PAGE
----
African Swine Fever found in North Korea

African Swine Fever found in North Korea

The spread of African Swine Fever (ASF) across Asia is continuing and has arrived in North Korea. The country informed the World Organisation for Animal Health (OIE) at the end of last month that it had detected its first outbreak at the Buksang cooperative farm in Chagang-Do, near the border with China.

It’s reported that out of 99 pigs on the farm, 77 were infected and the remaining 22 were culled.

Outbreaks of the disease have occured in almost every region of mainland China.

Following the arrival of ASF in North Korea, South Korea is said to be stepping up its defences against the virus by putting in place quarantine measures and conducting blood tests in 350 pig farms near the border.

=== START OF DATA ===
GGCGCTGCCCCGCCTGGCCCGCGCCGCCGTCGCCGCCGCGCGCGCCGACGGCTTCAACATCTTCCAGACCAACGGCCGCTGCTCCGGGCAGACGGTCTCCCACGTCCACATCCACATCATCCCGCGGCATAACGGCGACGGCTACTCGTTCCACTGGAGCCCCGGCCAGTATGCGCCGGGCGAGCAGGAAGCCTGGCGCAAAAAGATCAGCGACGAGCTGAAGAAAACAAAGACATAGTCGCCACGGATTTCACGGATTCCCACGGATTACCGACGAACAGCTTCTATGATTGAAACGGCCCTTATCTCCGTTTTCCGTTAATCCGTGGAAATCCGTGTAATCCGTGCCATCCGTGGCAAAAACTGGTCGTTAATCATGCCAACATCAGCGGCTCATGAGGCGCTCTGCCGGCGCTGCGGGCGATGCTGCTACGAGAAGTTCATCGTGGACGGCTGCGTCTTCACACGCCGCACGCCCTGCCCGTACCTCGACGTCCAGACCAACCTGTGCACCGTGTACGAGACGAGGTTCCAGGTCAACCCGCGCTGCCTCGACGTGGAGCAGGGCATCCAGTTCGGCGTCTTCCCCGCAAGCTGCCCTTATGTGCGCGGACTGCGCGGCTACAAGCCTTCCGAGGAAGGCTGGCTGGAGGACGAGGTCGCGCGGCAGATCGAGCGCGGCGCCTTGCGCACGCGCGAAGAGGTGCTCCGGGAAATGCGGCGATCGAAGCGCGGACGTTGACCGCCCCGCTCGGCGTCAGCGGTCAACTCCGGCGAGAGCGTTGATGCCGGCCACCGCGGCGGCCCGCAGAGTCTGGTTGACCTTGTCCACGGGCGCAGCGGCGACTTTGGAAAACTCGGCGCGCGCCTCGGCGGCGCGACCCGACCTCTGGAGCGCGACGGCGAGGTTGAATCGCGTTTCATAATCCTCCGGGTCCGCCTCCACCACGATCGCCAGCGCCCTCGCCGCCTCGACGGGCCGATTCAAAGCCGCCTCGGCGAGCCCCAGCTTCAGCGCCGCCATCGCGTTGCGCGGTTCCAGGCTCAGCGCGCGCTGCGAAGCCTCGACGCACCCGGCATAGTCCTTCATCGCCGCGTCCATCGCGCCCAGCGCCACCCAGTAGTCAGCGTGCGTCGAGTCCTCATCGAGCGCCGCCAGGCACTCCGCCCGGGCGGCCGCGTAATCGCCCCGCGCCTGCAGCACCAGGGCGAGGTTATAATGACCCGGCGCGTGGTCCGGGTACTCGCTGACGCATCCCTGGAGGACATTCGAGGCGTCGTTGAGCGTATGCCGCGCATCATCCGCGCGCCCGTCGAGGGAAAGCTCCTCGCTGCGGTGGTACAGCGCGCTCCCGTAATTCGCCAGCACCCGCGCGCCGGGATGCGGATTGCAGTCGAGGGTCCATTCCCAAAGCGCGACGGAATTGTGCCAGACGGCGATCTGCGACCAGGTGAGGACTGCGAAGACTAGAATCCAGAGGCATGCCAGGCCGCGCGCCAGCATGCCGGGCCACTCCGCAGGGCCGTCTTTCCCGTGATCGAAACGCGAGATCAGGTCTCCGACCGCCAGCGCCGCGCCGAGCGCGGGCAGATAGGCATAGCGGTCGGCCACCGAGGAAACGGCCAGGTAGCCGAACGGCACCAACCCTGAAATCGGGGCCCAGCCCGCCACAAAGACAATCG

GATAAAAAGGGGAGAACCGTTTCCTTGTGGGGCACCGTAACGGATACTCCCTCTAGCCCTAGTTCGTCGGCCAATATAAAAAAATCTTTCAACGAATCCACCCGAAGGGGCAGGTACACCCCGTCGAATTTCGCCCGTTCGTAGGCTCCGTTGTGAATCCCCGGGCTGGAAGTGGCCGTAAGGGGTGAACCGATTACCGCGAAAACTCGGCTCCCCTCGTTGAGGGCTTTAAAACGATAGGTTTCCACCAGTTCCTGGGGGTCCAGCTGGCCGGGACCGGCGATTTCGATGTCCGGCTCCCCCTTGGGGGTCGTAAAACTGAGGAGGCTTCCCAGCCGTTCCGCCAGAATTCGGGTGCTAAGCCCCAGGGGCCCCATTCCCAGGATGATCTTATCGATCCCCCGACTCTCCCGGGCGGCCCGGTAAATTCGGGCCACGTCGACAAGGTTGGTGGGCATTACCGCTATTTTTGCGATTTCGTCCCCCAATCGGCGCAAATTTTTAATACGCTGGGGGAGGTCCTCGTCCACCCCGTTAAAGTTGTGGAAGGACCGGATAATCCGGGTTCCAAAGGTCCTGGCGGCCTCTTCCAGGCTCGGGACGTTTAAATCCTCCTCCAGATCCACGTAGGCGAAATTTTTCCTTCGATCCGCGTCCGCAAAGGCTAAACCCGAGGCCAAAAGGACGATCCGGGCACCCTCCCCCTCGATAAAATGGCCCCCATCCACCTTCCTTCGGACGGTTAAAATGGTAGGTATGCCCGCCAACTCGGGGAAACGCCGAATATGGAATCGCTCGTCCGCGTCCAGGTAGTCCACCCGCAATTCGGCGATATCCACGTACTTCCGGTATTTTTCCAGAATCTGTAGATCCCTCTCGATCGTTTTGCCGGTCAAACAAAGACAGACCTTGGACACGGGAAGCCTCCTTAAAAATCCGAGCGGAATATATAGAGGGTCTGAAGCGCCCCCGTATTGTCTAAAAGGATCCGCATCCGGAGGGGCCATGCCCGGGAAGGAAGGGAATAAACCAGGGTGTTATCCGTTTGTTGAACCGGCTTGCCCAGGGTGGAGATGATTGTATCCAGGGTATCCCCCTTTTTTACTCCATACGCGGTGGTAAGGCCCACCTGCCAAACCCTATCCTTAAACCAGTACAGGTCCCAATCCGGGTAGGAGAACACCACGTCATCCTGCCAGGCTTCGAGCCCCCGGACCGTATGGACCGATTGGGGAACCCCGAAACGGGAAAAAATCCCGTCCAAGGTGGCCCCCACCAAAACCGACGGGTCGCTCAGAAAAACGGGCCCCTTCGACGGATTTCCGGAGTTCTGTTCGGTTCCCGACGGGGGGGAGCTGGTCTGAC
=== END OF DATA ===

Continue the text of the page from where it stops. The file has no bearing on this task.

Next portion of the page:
To prevent its spread, South Korea is looking to install fences and traps near border farms to stop its pigs coming into contact with the wild boar population, which roam in and out of North Korea.

Some analysts are predicting up to 200 million pigs could die or be culled this year, with massive implications for the meat and feed industry globally.

Pig World reported that Jim Long, president of Canadian genetics company Genesus, following a visit to China, predicted the loss of the sow herd could be anything from 40-60%, with a big drop in pig numbers starting in August.

Dirk Pfeiffer, a veterinary epidemiologist at City University of Hong Kong, said: “This is probably the most serious animal health disease the world has had for a long time, if not ever.”

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